Thursday, September 21, 2023
Michael Conklin, Is It Really a Man's World? Using Real-Life Negotiations to Reframe the Negotiation Gender, S.L.U L. J. (forthcoming)
This first-of-its-kind study utilizes a dataset of over 1,000 negotiations from the television show Pawn Stars to analyze the role gender plays in negotiations. The results call into question commonly accepted beliefs about the negotiation gender gap. For example, most studies on the negotiation gender gap consist of hypothetical negotiations in which participants do not experience the real-life consequences of their negotiated outcomes. As the findings of this study attest, drawing conclusions about real-world negotiations from such hypothetical negotiations is problematic. By using a dataset of real-world negotiations, this study provides a valuable framework from which to analyze negotiations and gender bias. The far-reaching ramifications of this study call into question the use of hypotheticals in negotiation studies, proposed solutions to the gender pay gap, how people negotiate differently depending on the gender of their opponents, and negotiation advice specifically offered to women. The methodology for this study allows for further analysis into how men and women negotiate in a real-world setting, such as willingness to walk away from the negotiation, use of a counteroffer rather than accepting a first offer, use of objective language, and implementing cognitive anchoring through an extreme initial offer. Additionally, this study analyzes an aspect of gender discrimination research that is often overlooked—the possibility of counterbalancing gender biases that produce seemingly gender-neutral results. Finally, the findings of this study help rebut the notion that the gender pay gap is simply the result of men’s superior negotiation ability and proclivity to engage in the practice.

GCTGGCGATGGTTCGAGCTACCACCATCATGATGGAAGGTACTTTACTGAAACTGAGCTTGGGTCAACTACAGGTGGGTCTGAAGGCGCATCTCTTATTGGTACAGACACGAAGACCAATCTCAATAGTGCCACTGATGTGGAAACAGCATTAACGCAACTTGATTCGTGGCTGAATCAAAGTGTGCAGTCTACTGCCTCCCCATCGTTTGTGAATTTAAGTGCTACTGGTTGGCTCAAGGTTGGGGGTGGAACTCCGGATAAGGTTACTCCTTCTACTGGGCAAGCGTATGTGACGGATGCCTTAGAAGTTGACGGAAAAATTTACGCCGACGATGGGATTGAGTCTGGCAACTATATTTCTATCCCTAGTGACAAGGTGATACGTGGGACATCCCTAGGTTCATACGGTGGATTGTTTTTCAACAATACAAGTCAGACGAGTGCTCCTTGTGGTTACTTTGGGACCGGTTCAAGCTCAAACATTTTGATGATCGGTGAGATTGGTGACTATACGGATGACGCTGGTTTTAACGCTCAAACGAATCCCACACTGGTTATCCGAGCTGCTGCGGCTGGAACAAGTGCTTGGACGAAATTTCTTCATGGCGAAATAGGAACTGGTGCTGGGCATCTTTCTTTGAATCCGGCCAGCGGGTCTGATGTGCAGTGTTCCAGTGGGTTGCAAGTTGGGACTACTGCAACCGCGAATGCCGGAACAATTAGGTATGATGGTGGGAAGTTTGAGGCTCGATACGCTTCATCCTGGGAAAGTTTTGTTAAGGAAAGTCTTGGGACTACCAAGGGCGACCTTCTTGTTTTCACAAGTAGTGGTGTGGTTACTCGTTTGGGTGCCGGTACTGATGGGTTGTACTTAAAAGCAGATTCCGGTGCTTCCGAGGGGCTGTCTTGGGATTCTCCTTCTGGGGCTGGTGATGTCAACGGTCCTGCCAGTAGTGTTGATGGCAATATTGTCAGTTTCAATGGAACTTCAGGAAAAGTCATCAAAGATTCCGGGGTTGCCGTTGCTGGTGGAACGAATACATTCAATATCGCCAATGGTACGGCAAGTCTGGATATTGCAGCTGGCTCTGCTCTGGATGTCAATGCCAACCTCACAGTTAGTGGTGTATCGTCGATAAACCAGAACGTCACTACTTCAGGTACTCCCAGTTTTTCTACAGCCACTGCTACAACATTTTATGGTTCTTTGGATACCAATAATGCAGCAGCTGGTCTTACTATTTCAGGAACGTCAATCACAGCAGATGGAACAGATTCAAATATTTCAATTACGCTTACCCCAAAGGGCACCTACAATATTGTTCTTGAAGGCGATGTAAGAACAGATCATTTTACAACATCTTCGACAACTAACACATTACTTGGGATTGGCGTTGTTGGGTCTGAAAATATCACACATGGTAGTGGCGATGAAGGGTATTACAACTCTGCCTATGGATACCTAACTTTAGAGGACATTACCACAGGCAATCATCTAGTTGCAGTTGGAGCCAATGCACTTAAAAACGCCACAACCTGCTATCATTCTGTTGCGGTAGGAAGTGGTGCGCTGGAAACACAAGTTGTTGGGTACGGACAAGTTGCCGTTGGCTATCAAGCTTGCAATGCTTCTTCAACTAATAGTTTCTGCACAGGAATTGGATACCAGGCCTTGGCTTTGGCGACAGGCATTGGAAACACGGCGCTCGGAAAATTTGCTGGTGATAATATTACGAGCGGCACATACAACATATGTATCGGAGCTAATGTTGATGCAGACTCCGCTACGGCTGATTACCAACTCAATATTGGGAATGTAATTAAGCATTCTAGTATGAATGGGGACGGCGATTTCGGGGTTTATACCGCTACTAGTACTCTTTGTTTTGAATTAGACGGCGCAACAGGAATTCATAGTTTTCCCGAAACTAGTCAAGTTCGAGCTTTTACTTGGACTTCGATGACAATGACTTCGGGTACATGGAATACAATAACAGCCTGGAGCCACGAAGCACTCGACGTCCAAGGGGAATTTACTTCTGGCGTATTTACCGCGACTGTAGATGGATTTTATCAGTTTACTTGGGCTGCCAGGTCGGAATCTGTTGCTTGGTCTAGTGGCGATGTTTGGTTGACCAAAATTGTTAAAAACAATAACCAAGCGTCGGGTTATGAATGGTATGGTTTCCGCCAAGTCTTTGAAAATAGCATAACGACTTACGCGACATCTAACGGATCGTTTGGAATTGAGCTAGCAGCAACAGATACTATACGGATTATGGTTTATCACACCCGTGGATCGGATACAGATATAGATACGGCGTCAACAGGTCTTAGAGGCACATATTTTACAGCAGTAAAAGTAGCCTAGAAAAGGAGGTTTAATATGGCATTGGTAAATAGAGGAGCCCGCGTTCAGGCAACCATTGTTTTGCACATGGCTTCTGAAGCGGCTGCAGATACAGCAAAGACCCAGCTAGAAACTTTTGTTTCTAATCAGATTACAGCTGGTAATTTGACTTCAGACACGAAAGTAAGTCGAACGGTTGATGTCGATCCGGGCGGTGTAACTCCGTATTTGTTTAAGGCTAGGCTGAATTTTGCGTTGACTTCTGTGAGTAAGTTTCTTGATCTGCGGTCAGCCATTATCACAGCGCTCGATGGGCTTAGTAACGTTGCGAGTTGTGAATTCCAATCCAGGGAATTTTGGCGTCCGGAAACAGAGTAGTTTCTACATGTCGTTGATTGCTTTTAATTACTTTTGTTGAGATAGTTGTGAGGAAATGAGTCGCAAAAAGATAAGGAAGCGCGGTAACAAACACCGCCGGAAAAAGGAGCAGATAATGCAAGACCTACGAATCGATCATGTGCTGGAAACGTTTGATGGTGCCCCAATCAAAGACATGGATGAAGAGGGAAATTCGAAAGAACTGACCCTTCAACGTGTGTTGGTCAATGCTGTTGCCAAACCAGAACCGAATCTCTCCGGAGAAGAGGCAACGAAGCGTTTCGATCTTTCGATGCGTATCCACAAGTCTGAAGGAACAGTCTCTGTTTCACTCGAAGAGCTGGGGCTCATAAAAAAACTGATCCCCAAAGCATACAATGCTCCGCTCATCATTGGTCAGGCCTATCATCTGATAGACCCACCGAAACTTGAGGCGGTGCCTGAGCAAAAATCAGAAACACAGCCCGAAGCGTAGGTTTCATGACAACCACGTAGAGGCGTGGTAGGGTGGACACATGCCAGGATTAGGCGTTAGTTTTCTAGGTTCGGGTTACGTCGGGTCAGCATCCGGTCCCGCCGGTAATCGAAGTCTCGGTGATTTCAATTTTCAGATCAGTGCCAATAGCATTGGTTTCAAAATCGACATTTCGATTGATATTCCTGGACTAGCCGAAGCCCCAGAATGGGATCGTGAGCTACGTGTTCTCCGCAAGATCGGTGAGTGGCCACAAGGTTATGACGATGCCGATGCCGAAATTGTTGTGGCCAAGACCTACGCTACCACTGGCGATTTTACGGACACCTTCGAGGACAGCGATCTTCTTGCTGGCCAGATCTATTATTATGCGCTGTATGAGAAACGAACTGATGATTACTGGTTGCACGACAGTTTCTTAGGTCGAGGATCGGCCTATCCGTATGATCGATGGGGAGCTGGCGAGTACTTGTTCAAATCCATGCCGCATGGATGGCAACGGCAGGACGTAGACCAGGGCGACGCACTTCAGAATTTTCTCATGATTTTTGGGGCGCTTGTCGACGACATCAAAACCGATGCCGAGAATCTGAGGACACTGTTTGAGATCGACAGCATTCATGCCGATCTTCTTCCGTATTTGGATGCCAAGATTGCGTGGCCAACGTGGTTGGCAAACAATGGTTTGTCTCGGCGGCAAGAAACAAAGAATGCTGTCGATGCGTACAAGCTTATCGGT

The primary finding of this research—that seller gender was not a factor in negotiated outcome—elicits discussion predominantly for how counterintuitive it was. The existing literature on negotiations and gender strongly support the conclusion that, on average, women receive worse outcomes than men.***
While not always approaching statistical significance, it is a notable finding of the present research that men acted in accordance with negotiation best practices better than women in every metric measured. They were more willing to walk away from the negotiation, more likely to use objective language in their offer, more likely to counteroffer, and more likely to implement an extreme initial offer. Nevertheless, the men did not receive any better negotiated outcomes than the women.***
The gender negotiation gap is widely cited as a leading cause for the gender pay gap. But unfortunately for women, explanations for the gender pay gap likely go beyond just differences in negotiation propensity and ability. Even if female new hires did negotiate with the same frequency and techniques as men, there is evidence to suggest they would nevertheless receive disproportionately unequal outcomes. As previously discussed, women find themselves in a double bind when negotiating because female traits can be viewed as poor negotiation strategy but adopting masculine traits can result in being punished for violating gender norms. Also previously discussed, just the expectation that women are not skilled negotiators may result in more of an unwillingness to offer concessions to them during a negotiation, thus resulting in suboptimal negotiating results compared to their male counterparts.